priceindexandhowitisspecifictotheircountry.

CONCLUSIONS

Thisguidanceillustrateswhyitisimportantforfoodsecurityandearlywarninganalyststotakeinflationintoaccount.The
processofadjustingpricesforinflationprovidesapracticaltoolforanalystsandhelpsthemunderstandtheoriginandthe
foodsecurityimplicationsofacertainpricelevelorofpricechanges.Throughexamples,weshowedthatlookingattrends
inrealandnominalpricescanleadtodifferentconclusions.Foodsecurityandearlywarninganalyststhereforeshould
understandnominalandrealpricemovementsinrelationtoconsumersaccesstofood.

Byusingpriceindices,ananalystcanbetterunderstandhowthemarketpricestheyobservemaybeaffectingvulnerable
populationsaccesstofood.Thechoiceofanappropriatepriceindexwilldependontheissuebeinganalyzedaswellas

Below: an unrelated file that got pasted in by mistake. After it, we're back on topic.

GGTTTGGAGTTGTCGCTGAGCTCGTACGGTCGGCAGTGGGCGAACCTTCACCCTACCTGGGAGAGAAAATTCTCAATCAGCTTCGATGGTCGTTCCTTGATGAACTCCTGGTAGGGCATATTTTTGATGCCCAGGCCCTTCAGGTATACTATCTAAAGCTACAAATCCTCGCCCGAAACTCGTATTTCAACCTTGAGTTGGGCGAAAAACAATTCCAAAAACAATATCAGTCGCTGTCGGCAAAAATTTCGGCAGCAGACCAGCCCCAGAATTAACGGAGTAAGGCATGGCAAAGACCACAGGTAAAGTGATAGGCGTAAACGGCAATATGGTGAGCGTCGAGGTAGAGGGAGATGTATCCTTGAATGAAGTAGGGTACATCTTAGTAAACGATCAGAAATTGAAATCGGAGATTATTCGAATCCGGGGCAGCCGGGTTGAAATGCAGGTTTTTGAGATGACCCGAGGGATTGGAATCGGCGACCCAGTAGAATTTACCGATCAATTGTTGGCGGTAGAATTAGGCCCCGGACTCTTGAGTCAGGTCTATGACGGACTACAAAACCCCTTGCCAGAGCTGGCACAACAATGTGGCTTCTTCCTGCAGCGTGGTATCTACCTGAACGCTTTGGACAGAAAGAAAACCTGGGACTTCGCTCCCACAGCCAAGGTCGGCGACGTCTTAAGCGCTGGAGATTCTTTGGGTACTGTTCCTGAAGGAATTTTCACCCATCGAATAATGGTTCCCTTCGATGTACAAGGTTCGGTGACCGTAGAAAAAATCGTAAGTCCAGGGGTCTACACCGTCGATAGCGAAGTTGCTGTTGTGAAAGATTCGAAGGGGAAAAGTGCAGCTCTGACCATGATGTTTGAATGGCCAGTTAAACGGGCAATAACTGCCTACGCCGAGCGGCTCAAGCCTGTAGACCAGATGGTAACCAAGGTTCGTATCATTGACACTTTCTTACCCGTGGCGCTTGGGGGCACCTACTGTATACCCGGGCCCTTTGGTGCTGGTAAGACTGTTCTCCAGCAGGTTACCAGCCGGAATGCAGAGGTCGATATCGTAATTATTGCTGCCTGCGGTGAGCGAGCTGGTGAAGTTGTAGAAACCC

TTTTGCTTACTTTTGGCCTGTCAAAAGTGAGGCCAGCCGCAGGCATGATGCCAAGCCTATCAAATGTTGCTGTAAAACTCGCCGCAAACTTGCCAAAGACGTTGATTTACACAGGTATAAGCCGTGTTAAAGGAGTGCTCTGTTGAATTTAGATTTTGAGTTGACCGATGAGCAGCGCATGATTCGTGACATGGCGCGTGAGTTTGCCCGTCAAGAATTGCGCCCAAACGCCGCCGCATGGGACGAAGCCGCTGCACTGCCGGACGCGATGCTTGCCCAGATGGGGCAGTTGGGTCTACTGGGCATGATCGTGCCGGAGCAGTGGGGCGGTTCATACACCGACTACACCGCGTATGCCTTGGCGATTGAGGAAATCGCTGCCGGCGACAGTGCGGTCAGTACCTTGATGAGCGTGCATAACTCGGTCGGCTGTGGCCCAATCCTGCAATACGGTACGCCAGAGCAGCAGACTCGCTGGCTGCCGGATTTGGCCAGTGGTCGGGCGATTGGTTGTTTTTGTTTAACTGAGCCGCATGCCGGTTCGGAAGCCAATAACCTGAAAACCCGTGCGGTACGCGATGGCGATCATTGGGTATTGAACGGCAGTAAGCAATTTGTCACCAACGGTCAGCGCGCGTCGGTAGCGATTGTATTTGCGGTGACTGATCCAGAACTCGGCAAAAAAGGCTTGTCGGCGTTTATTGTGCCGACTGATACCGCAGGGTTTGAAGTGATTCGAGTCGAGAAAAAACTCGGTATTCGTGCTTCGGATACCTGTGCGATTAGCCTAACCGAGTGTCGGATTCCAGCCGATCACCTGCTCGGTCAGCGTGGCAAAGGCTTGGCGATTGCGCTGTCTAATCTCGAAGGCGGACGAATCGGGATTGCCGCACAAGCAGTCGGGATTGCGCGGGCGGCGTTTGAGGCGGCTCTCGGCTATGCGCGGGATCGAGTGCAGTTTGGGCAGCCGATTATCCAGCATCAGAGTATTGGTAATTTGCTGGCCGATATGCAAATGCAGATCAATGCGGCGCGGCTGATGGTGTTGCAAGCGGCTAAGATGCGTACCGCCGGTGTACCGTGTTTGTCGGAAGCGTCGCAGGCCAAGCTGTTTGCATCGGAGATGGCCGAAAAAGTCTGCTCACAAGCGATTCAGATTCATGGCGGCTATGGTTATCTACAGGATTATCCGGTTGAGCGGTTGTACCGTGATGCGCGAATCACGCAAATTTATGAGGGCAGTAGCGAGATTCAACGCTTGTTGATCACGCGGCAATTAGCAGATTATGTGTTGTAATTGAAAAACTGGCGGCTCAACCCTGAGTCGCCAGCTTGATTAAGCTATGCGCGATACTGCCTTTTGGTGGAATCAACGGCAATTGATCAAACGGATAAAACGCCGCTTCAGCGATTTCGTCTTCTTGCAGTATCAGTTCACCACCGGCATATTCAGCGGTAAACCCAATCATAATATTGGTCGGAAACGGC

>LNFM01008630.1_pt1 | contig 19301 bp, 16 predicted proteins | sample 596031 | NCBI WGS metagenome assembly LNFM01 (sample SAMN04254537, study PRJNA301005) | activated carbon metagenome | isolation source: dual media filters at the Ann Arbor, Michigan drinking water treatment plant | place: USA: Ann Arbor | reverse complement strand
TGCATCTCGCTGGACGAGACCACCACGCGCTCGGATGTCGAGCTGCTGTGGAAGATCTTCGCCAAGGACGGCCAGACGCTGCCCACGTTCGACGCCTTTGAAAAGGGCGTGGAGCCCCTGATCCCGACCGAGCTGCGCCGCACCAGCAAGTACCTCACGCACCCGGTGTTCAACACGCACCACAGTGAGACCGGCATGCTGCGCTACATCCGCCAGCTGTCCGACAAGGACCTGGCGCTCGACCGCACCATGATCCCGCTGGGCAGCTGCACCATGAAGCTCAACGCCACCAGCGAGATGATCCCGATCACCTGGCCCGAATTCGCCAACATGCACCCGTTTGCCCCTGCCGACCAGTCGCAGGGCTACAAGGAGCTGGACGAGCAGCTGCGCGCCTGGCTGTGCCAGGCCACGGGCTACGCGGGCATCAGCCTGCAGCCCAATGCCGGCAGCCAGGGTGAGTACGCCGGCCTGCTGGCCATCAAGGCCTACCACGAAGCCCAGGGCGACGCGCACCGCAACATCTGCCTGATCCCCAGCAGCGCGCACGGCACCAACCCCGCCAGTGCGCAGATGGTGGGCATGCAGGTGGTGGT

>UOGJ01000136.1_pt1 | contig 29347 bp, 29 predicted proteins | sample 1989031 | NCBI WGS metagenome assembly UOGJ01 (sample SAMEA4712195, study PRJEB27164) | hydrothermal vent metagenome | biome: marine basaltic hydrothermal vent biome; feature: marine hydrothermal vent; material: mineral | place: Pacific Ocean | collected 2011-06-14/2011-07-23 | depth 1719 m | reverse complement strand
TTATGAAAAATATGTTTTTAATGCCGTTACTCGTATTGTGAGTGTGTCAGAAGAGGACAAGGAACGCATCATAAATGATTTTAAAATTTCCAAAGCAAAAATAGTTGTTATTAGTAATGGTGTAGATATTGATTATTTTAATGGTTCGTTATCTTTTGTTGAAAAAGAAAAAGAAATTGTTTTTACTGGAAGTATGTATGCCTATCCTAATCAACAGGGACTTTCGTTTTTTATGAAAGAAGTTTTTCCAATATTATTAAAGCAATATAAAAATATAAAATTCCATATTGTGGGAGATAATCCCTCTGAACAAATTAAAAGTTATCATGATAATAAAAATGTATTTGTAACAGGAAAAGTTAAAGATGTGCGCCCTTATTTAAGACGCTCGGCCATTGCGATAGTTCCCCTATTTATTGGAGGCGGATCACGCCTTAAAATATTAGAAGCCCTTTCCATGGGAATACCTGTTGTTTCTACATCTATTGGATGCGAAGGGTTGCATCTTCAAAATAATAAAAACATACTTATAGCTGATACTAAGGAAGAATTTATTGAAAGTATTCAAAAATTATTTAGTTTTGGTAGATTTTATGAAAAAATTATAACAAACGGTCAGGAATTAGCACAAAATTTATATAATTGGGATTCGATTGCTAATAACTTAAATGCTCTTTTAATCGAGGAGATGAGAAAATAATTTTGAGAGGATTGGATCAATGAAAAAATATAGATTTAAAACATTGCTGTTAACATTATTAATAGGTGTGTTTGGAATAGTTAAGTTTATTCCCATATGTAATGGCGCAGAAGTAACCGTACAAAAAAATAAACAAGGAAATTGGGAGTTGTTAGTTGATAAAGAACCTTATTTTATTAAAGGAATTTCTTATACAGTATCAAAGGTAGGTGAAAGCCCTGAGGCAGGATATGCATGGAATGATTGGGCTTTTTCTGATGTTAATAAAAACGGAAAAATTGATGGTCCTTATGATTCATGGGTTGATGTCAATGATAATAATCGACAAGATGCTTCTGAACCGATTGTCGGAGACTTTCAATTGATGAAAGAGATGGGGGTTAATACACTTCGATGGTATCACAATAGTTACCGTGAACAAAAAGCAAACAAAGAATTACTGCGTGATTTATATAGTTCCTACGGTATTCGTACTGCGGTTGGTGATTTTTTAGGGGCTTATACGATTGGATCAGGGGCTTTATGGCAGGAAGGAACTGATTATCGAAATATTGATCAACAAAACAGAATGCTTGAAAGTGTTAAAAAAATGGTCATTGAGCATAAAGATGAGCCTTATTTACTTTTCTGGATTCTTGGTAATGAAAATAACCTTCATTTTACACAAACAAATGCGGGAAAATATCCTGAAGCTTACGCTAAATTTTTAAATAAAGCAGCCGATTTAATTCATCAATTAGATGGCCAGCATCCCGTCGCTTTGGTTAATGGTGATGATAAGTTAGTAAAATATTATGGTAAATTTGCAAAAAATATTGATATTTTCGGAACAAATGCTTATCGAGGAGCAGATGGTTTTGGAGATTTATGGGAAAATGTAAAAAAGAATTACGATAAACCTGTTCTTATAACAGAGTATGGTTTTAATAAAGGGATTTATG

dataavailability.Forexample,ifanurbanconsumerpriceindexexists,theanalystsshouldbecautiousintermsofhowhe
orsheusesthisinformationinmonitoringfoodsecurityofdifferentcategoriesofconsumersindifferentgeographic
locations.AhighurbanCPImayreflecthighpricelevelinurbanareasthatwilllimitaccesstofoodandotherservicesfor
poorurbanhouseholdsbutcannotbegeneralizedtoruralnetconsumersbecausethetwocategoriesofconsumersmaybe
facingdifferentprices.

Furthermore,poorhouseholdsareoftenmoreaffectedbyfoodpriceinflationthanothertypesofexpendituresbecausethe
poortendtoallocatealargerbudgetshareonfoodpurchases.AsillustratedintheRwandancase,foodpricevariations
weremoresignificantthannonfoodpricemovements.Foodsecurityandearlywarninganalystscanimprovetheir
monitoringofthefoodsecuritysituationbymakinguseofavailablefoodpriceindicesorbycalculatingthemtoshow
impactonaparticularpopulation.

Finally,asinflationcanbecausedbyavarietyofdifferentfactors.Analystsshouldhaveagoodunderstandingofpotential
causesofpriceincreasesforgoodsconsumedespeciallybypoorhouseholds.Understatingthepotentialcausesofhigh